There was a long series of main relieves at the first alley, either at the main wall or at the inner side of Kutamara wall. Relieves at the Kutamara wall depicted Jataka’s and Awadana’s, a story of Buddha’s life which expressed as Bodhisatwa, due to his good deeds in the past. Sometimes, Buddha is expressed in the form of animals such as rabbit, monkeys etc. As it was told in animated stories, the story was adopted from Sanskrit book, Jatakamala. Only one third of the relieves were known, the rest was still unclear.
The lower relieves of the main wall contained the same story. The upper relieves also had the same story as the lower one. The story contained the life of Buddha consisting of 120 frames until he began teaching Buddha religion. The first frame began from the South of stairway of the curved gate at the East, and follow the path of the sun (the temple on the right side). The life story of Buddha was adopted from Lalitawistara book.
At the second alley, Jataka and Awadana story were continued on the inner side of Utamara, and on the main wall, story was began with stories adopted from Gandhawyuha. This story was so long that it occupied the main wall and inner side wall of Utamara at the third and fourth alley. The story showed the adventure of a Sudhana who met Bodhisatwa Maytreya (the future Buddha) to have religious lesson from the Buddha. Later on, the Sudhana met with Bodhisatwa Mandjusri, and finally he met with Dyani Bodhisatwa Samanta Badra, who gave the highest wisdom. Most of those stories expressed the use of spiritual strength and unusual happenings.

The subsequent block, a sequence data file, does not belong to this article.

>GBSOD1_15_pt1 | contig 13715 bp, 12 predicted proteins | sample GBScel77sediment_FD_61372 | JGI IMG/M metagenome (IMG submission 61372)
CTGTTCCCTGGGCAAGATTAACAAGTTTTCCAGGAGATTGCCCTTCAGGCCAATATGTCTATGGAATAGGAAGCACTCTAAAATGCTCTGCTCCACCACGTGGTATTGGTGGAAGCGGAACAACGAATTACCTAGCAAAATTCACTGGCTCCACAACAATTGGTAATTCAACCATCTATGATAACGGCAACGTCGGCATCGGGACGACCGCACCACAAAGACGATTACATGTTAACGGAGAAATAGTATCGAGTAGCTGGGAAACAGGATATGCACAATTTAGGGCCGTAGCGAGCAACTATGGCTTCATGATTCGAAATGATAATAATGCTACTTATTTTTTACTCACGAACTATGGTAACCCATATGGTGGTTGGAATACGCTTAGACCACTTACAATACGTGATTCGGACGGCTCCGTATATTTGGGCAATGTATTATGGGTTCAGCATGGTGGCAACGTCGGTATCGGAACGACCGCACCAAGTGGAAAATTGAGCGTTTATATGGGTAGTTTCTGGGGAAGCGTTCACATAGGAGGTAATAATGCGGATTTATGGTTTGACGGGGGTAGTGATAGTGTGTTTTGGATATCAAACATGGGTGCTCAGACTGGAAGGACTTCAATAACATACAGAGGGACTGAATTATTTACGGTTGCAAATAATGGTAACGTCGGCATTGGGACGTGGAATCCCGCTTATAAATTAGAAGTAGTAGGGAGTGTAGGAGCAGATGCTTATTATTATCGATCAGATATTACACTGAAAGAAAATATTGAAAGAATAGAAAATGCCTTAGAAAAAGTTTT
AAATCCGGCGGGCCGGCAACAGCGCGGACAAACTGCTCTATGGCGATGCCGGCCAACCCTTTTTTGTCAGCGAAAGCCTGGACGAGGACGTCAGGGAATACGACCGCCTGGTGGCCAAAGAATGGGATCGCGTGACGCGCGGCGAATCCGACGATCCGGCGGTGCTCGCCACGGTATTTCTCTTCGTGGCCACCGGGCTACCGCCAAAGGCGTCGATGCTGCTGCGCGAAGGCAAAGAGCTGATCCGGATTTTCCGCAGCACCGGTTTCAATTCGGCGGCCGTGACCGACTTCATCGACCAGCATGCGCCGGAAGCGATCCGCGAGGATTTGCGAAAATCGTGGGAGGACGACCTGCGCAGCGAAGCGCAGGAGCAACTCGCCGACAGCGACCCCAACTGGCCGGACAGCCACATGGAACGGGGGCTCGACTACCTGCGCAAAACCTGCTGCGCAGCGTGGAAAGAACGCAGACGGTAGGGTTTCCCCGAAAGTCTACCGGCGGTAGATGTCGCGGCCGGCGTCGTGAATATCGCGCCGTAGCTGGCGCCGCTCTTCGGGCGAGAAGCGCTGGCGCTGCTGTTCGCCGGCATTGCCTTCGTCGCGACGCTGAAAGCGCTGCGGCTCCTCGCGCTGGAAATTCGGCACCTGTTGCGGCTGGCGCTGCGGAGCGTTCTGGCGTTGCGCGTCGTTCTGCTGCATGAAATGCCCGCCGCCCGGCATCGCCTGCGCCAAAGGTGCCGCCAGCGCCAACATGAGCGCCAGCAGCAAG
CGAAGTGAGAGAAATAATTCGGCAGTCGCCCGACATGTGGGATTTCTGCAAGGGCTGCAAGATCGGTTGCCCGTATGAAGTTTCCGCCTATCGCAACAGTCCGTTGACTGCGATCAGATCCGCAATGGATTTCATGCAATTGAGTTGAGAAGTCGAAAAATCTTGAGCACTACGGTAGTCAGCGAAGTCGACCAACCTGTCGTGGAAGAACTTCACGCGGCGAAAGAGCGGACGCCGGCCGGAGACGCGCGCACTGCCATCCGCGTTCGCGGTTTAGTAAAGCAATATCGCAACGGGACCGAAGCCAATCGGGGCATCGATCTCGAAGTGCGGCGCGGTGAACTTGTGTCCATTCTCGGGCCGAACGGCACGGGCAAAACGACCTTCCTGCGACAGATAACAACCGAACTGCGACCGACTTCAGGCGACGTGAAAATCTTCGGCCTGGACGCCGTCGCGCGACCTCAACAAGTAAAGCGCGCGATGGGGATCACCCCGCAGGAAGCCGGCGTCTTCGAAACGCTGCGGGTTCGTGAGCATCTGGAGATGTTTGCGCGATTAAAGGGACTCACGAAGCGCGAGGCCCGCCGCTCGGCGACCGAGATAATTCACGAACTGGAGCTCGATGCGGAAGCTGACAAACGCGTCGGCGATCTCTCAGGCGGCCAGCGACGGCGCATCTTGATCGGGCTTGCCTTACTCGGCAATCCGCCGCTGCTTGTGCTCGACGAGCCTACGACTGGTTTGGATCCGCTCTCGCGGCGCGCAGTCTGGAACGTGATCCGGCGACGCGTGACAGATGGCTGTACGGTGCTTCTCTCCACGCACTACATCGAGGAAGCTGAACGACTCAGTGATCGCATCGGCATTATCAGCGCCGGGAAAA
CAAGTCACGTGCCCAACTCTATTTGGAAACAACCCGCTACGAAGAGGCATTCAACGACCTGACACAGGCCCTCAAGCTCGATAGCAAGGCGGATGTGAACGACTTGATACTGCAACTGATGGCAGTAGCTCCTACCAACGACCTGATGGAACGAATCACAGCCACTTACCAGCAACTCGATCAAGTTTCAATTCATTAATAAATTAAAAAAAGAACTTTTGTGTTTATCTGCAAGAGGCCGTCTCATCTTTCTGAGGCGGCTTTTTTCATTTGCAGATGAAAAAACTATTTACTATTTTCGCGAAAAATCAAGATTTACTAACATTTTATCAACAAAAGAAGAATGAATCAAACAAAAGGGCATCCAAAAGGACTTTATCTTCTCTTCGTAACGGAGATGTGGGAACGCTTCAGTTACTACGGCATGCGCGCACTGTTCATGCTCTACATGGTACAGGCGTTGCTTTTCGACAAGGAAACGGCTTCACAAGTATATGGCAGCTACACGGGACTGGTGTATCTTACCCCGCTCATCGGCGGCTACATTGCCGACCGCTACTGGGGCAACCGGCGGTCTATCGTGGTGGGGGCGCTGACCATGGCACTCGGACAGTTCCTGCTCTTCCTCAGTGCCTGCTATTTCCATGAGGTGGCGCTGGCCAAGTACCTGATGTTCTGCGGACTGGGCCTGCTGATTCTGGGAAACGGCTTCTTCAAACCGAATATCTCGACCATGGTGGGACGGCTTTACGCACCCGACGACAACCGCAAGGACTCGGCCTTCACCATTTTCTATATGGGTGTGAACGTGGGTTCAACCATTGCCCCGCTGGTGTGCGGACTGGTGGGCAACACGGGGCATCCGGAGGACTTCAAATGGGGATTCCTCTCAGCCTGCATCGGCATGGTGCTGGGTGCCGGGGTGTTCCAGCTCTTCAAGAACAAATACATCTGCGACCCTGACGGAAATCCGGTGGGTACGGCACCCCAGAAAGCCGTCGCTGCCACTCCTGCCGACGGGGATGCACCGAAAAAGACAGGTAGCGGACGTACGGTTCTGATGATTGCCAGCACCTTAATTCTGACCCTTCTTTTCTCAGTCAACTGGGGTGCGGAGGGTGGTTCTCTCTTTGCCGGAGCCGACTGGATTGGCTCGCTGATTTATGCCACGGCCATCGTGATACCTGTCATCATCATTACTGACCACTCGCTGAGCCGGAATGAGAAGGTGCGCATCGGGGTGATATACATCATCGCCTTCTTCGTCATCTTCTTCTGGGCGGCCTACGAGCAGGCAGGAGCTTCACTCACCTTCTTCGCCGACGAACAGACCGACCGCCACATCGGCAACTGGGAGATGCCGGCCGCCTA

There were many beautiful ornaments inscripted at the wall of the fourth alley, because the fifth alley did not contained any ornaments. The fifth alley is a transitional alley to the next platform, the round platform. The next round platforms also did not contained any ornaments at all (Kaylan,1959).
UNESCO/CLT/WHC, Borobudur Park, Powertripberkeley